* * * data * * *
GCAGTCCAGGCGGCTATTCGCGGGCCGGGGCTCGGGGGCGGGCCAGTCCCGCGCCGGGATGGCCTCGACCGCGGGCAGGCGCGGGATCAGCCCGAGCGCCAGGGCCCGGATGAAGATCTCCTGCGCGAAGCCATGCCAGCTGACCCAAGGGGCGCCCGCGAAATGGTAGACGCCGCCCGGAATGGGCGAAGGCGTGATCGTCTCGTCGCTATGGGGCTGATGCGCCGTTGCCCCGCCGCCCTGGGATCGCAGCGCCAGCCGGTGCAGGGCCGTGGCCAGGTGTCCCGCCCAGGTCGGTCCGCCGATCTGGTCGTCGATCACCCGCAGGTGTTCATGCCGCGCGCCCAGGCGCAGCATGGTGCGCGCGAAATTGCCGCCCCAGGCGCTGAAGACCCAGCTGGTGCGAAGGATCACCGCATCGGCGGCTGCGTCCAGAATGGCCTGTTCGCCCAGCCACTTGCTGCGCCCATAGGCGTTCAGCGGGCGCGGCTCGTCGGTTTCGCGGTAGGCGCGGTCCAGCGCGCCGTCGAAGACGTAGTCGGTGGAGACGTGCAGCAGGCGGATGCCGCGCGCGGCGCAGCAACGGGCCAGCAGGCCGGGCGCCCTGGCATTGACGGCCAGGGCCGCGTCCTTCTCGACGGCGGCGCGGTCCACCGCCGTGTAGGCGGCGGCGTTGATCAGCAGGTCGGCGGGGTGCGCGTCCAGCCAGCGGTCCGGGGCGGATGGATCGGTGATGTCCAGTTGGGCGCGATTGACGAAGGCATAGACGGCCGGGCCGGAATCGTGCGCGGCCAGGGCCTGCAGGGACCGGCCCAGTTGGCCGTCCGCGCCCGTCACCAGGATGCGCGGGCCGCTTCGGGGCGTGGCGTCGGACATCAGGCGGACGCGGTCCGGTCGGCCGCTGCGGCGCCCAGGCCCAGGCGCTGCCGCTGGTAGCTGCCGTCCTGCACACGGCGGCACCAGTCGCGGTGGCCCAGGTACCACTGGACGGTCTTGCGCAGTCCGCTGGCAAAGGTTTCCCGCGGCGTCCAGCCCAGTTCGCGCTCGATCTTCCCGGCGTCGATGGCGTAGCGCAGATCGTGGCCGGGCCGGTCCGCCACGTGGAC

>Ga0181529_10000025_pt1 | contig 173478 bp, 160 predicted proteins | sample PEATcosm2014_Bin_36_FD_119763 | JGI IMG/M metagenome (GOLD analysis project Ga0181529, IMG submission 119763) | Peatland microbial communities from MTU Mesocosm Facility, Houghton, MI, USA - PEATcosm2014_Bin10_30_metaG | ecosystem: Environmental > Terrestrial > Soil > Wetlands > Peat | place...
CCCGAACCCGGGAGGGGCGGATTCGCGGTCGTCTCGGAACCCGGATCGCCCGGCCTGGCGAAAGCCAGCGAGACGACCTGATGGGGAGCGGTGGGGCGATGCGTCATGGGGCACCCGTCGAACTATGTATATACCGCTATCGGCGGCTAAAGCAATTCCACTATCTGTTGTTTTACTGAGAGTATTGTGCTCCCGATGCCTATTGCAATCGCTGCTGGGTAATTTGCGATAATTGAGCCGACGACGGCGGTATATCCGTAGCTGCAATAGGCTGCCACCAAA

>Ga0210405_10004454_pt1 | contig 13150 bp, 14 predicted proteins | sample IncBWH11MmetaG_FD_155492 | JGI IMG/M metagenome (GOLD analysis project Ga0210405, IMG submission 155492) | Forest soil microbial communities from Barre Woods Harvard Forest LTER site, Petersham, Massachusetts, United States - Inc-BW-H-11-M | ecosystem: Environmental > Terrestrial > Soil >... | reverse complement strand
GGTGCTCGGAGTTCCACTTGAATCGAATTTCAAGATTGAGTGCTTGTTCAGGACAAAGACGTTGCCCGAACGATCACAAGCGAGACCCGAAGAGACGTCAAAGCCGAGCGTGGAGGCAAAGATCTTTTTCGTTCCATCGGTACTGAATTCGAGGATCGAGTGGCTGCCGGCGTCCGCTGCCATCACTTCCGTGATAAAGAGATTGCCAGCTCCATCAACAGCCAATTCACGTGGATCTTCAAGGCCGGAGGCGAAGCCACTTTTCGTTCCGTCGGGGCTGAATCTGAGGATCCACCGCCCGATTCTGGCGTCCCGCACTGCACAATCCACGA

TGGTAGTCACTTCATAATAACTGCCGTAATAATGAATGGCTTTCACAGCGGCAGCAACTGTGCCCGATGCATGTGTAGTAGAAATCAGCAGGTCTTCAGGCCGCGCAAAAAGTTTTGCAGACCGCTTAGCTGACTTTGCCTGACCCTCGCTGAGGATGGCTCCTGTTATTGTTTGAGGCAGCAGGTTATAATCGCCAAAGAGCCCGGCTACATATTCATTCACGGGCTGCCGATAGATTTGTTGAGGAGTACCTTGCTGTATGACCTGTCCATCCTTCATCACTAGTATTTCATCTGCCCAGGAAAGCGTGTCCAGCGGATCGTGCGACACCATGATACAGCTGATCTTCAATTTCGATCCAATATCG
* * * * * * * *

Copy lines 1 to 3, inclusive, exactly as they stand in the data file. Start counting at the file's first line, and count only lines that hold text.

GCAGTCCAGGCGGCTATTCGCGGGCCGGGGCTCGGGGGCGGGCCAGTCCCGCGCCGGGATGGCCTCGACCGCGGGCAGGCGCGGGATCAGCCCGAGCGCCAGGGCCCGGATGAAGATCTCCTGCGCGAAGCCATGCCAGCTGACCCAAGGGGCGCCCGCGAAATGGTAGACGCCGCCCGGAATGGGCGAAGGCGTGATCGTCTCGTCGCTATGGGGCTGATGCGCCGTTGCCCCGCCGCCCTGGGATCGCAGCGCCAGCCGGTGCAGGGCCGTGGCCAGGTGTCCCGCCCAGGTCGGTCCGCCGATCTGGTCGTCGATCACCCGCAGGTGTTCATGCCGCGCGCCCAGGCGCAGCATGGTGCGCGCGAAATTGCCGCCCCAGGCGCTGAAGACCCAGCTGGTGCGAAGGATCACCGCATCGGCGGCTGCGTCCAGAATGGCCTGTTCGCCCAGCCACTTGCTGCGCCCATAGGCGTTCAGCGGGCGCGGCTCGTCGGTTTCGCGGTAGGCGCGGTCCAGCGCGCCGTCGAAGACGTAGTCGGTGGAGACGTGCAGCAGGCGGATGCCGCGCGCGGCGCAGCAACGGGCCAGCAGGCCGGGCGCCCTGGCATTGACGGCCAGGGCCGCGTCCTTCTCGACGGCGGCGCGGTCCACCGCCGTGTAGGCGGCGGCGTTGATCAGCAGGTCGGCGGGGTGCGCGTCCAGCCAGCGGTCCGGGGCGGATGGATCGGTGATGTCCAGTTGGGCGCGATTGACGAAGGCATAGACGGCCGGGCCGGAATCGTGCGCGGCCAGGGCCTGCAGGGACCGGCCCAGTTGGCCGTCCGCGCCCGTCACCAGGATGCGCGGGCCGCTTCGGGGCGTGGCGTCGGACATCAGGCGGACGCGGTCCGGTCGGCCGCTGCGGCGCCCAGGCCCAGGCGCTGCCGCTGGTAGCTGCCGTCCTGCACACGGCGGCACCAGTCGCGGTGGCCCAGGTACCACTGGACGGTCTTGCGCAGTCCGCTGGCAAAGGTTTCCCGCGGCGTCCAGCCCAGTTCGCGCTCGATCTTCCCGGCGTCGATGGCGTAGCGCAGATCGTGGCCGGGCCGGTCCGCCACGTGGAC

>Ga0181529_10000025_pt1 | contig 173478 bp, 160 predicted proteins | sample PEATcosm2014_Bin_36_FD_119763 | JGI IMG/M metagenome (GOLD analysis project Ga0181529, IMG submission 119763) | Peatland microbial communities from MTU Mesocosm Facility, Houghton, MI, USA - PEATcosm2014_Bin10_30_metaG | ecosystem: Environmental > Terrestrial > Soil > Wetlands > Peat | place...
CCCGAACCCGGGAGGGGCGGATTCGCGGTCGTCTCGGAACCCGGATCGCCCGGCCTGGCGAAAGCCAGCGAGACGACCTGATGGGGAGCGGTGGGGCGATGCGTCATGGGGCACCCGTCGAACTATGTATATACCGCTATCGGCGGCTAAAGCAATTCCACTATCTGTTGTTTTACTGAGAGTATTGTGCTCCCGATGCCTATTGCAATCGCTGCTGGGTAATTTGCGATAATTGAGCCGACGACGGCGGTATATCCGTAGCTGCAATAGGCTGCCACCAAA